Doug receives a commendation for his role in a situation where CPR saved someone’s life. From left to right: Hopewell Township Deputy Mayor Allen Cannon, Doug Kabay, and Hopewell Township Mayor Vanessa Sandom.
Protect Hopewell Valley: Why did you decide to volunteer with Pennington First Aid?
Doug Kabay: When I was retiring, I talked to other people who had already retired, and they all mentioned that you need to stay active, because it is easy to feel disconnected once you retire. I had seen the signs on the road that Pennington First Aid needed volunteers, and one of the people I talked to was Kirk Schmitt, who is a long-time Pennington volunteer. I have an interest in medical science, and this would also enable me to contribute to the town, and stay active in retirement.
PHV: Why do you stick with it?
DK: It is a very satisfying activity. You help people. You get to know other people in the community in a way you didn’t before – for example the police and firefighters. And you feel that you are doing something worthwhile. I feel privileged to not have to work anymore, and working as an EMT and answering calls when people need help helps me feel like I’m paying some of that back.
PHV: Describe your most memorable moment as an EMT.
DK: We had a call for an accident on 95. A young, six-months-pregnant woman was changing lanes, and she was cut off, resulting in her rolling over. According to her, she rolled over three times. When we got there, she had been removed from the car and was lying on the side of the road.
The EMTs were there, fire was there – fire gets called whenever there’s an extrication possibility because someone is trapped – the paramedics were there, and the police were there. (Doug later noted that in addition to Pennington First Aid, first responders from Hopewell Valley Emergency Services, New Jersey State Police and Capital Health’s Mobile Intensive Care Units were all on-scene. HVES is a career, or paid, emergency service provider that supplements volunteer services in the Hopewell Valley. Capital Health’s paramedics are also paid.)
With that many people involved in anything, sometimes it is difficult to figure out who is going to do what, especially in a complicated situation. But what I remember so vividly is that everybody worked together so smoothly, and everybody contributed.
At first, the woman was very upset, she was scared and she was crying. But little by little as we worked and got her ready for transport and into ambulance, she started to calm down.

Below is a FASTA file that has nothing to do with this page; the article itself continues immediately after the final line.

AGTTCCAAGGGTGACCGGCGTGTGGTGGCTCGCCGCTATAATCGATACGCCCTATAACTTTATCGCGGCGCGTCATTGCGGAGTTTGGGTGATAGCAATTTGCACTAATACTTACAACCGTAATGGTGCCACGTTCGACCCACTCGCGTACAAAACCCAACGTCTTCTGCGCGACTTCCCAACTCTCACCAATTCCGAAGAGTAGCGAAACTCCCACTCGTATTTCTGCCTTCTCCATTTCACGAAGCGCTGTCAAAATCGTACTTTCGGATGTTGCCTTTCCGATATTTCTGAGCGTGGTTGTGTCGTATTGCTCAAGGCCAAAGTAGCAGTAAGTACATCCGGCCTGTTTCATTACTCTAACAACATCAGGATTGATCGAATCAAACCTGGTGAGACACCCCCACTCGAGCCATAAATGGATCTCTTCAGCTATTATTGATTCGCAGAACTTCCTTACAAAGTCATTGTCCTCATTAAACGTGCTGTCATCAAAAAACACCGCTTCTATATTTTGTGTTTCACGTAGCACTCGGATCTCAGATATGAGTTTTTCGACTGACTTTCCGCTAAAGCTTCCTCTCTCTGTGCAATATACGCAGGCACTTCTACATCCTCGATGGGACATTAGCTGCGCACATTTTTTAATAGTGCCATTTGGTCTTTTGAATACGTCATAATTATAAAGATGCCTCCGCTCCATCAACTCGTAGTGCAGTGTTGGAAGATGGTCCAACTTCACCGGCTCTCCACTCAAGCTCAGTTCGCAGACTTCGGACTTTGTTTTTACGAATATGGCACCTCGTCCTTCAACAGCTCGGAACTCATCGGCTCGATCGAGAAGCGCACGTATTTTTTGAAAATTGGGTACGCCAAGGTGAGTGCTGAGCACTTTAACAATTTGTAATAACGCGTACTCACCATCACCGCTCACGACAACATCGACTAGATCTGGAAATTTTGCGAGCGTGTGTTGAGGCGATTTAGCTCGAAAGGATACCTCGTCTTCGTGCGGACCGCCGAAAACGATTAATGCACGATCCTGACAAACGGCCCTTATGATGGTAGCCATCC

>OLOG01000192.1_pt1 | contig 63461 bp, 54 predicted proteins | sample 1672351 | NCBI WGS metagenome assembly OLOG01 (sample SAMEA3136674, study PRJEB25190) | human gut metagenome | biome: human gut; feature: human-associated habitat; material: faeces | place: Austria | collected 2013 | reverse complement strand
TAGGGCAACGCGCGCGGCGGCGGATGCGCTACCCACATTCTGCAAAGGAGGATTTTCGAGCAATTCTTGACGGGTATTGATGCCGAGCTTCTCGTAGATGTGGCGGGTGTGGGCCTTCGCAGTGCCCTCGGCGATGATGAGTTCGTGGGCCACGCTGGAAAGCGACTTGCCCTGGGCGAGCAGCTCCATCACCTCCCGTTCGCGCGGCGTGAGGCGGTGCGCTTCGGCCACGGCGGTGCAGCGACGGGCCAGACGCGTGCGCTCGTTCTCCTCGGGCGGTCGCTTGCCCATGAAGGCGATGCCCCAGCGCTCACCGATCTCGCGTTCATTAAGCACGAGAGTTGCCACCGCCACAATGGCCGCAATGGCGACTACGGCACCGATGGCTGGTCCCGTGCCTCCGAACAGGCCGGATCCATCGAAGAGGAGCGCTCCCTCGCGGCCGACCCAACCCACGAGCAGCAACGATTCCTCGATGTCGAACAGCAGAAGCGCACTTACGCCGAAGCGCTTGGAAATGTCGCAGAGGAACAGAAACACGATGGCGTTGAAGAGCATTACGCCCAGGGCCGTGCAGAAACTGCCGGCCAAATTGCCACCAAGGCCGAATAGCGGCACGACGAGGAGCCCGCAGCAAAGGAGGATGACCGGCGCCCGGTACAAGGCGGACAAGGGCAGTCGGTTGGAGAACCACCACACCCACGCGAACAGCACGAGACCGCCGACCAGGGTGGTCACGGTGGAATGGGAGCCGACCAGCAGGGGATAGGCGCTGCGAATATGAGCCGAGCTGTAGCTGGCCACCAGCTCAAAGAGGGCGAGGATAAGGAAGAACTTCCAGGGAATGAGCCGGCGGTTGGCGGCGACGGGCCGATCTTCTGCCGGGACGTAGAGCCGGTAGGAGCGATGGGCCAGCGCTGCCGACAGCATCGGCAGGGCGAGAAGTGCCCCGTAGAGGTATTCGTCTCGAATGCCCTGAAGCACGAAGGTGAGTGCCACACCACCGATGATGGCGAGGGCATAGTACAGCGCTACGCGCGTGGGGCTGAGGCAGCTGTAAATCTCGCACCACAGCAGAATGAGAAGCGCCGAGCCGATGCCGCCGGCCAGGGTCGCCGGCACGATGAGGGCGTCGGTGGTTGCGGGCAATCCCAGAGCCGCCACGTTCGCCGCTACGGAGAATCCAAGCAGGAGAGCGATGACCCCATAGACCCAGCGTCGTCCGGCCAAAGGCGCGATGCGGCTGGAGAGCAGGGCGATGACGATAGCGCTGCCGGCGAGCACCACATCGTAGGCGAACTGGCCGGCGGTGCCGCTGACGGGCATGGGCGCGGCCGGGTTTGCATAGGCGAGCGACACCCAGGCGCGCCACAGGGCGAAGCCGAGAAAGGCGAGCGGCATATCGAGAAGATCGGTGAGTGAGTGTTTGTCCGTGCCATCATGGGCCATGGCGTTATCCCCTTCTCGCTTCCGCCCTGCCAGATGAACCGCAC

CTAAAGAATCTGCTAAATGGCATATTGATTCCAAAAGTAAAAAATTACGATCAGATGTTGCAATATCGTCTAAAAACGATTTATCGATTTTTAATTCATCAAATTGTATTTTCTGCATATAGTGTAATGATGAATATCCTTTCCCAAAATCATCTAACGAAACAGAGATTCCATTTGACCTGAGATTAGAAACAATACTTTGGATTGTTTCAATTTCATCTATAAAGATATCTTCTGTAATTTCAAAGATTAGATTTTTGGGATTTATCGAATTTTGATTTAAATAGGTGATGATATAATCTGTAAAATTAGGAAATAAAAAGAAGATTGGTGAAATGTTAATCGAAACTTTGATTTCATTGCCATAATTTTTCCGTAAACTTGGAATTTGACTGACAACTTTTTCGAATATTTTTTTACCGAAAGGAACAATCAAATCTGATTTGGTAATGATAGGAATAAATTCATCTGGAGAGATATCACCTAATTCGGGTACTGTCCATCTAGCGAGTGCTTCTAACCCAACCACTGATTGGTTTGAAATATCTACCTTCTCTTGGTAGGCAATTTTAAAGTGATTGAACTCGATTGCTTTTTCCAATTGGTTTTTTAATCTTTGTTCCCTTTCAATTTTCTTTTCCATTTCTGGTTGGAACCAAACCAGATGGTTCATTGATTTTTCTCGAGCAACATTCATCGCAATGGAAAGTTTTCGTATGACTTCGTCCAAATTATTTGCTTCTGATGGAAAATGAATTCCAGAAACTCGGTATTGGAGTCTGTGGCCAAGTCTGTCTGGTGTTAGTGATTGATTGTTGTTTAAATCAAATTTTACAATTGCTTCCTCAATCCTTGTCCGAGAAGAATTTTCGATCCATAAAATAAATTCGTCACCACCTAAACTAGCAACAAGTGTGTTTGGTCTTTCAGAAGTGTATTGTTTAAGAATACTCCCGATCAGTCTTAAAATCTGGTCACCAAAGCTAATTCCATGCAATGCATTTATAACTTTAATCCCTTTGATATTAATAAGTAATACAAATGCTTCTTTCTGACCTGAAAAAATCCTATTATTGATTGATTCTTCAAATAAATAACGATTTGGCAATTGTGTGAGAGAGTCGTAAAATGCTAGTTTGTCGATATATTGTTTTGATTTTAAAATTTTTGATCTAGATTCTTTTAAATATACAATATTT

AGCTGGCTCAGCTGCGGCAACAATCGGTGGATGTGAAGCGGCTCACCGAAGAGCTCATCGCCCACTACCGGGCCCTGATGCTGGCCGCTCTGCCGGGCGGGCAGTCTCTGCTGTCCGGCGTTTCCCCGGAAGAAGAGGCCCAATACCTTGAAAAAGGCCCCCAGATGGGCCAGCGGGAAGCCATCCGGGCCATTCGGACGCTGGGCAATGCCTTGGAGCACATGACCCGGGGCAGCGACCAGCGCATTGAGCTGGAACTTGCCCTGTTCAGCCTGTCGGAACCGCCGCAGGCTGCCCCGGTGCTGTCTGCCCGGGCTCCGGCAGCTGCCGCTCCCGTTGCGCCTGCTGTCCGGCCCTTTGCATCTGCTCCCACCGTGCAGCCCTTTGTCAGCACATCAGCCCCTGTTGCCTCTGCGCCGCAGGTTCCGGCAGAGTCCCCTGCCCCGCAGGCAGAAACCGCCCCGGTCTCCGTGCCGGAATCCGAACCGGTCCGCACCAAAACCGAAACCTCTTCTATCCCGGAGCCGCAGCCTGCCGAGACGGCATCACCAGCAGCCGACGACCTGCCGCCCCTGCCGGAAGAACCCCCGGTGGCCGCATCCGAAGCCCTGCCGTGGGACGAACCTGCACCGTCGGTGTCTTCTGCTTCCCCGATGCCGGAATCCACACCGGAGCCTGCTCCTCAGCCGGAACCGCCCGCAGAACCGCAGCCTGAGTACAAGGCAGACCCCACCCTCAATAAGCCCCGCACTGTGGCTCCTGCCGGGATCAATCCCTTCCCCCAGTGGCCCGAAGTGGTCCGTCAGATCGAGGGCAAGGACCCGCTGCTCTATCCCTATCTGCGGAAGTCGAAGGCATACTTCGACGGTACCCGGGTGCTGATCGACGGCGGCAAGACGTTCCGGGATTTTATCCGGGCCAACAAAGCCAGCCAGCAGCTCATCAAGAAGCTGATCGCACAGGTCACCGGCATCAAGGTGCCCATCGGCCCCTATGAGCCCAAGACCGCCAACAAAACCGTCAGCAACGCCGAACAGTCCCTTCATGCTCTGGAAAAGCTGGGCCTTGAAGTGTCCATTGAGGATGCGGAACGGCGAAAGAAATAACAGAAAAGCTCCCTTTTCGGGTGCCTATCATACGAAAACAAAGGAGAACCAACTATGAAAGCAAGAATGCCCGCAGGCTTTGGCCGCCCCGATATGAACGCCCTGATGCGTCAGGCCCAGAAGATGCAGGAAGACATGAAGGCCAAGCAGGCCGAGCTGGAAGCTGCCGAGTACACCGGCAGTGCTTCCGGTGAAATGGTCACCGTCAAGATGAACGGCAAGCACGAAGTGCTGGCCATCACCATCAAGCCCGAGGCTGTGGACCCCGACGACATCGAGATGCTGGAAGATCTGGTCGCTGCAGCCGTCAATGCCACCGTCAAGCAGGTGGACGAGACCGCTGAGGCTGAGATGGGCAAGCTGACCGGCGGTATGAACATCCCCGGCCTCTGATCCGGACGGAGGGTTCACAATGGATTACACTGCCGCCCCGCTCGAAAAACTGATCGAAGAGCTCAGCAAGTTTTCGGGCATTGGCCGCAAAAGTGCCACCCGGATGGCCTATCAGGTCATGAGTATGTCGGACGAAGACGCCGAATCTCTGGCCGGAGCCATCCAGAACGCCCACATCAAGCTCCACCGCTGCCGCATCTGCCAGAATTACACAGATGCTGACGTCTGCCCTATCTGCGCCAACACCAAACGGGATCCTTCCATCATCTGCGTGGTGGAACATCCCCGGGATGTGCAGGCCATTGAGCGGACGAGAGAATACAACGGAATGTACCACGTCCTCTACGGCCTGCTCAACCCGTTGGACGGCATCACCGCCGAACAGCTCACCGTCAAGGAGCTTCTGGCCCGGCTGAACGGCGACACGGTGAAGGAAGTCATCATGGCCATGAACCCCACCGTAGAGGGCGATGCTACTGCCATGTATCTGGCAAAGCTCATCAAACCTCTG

And little by little, this whole situation, which looked like it had the potential for a real tragedy, ended up working out really well. As we calmed her down, she started talking with us, and it turned out she was a really lively and quick-witted young woman. We got her into the ambulance and transported to the hospital, and what looked like it could have been a sad case ended up being a good rescue.
It was early in my career – the first year after I had been trained – and part of what made it so memorable was this feeling that everybody was doing the best they could and really pitching in to make things right for this young mother-to-be. It was this feeling that everybody was pulling together and pulling for her.
PHV: What has surprised you about volunteering as an EMT?
DK: The variety in the types of EMT organizations, and the fact that nobody knows what the First Aid Squads do. If you have a respiratory problem, and you live in Pennington, the Pennington First Aid Squad will come, but also the paramedics will come, because of the nature of the call. Paramedics are always associated with a hospital, and in Pennington, it is always Capital Health paramedics that respond. Most people have no idea that two different organizations are there. Paramedics perform certain medical procedures that EMTs are not permitted, by law, to provide. But paramedics never transport. It’s the EMT organization that transports. We’re volunteer, and in Pennington, we don’t charge for our services.
PHV: Any advice for those interested in becoming a volunteer EMT?
DK: If you’re interested in knowing more about how your community works in emergency situations, and if you have an interest in anything from biology to medical science, being an EMT is a rewarding activity. There’s quite a bit you can learn.